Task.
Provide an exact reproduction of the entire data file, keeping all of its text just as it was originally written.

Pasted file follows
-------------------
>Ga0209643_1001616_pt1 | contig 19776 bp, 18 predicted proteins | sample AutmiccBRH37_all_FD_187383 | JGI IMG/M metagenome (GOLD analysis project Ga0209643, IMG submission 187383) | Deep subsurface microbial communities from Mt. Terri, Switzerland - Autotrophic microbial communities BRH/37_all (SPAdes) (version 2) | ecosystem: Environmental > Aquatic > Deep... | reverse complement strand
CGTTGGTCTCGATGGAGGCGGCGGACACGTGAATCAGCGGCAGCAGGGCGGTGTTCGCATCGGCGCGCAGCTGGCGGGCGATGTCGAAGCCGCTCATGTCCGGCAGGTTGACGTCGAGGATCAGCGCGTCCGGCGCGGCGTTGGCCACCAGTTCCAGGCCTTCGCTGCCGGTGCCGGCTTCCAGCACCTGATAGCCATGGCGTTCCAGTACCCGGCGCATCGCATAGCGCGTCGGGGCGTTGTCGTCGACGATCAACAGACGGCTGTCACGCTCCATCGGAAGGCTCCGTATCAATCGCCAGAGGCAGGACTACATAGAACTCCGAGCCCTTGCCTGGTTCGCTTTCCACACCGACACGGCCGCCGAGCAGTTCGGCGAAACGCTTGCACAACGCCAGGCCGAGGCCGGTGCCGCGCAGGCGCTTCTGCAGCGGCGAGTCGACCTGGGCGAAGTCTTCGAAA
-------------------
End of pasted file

>Ga0209643_1001616_pt1 | contig 19776 bp, 18 predicted proteins | sample AutmiccBRH37_all_FD_187383 | JGI IMG/M metagenome (GOLD analysis project Ga0209643, IMG submission 187383) | Deep subsurface microbial communities from Mt. Terri, Switzerland - Autotrophic microbial communities BRH/37_all (SPAdes) (version 2) | ecosystem: Environmental > Aquatic > Deep... | reverse complement strand
CGTTGGTCTCGATGGAGGCGGCGGACACGTGAATCAGCGGCAGCAGGGCGGTGTTCGCATCGGCGCGCAGCTGGCGGGCGATGTCGAAGCCGCTCATGTCCGGCAGGTTGACGTCGAGGATCAGCGCGTCCGGCGCGGCGTTGGCCACCAGTTCCAGGCCTTCGCTGCCGGTGCCGGCTTCCAGCACCTGATAGCCATGGCGTTCCAGTACCCGGCGCATCGCATAGCGCGTCGGGGCGTTGTCGTCGACGATCAACAGACGGCTGTCACGCTCCATCGGAAGGCTCCGTATCAATCGCCAGAGGCAGGACTACATAGAACTCCGAGCCCTTGCCTGGTTCGCTTTCCACACCGACACGGCCGCCGAGCAGTTCGGCGAAACGCTTGCACAACGCCAGGCCGAGGCCGGTGCCGCGCAGGCGCTTCTGCAGCGGCGAGTCGACCTGGGCGAAGTCTTCGAAA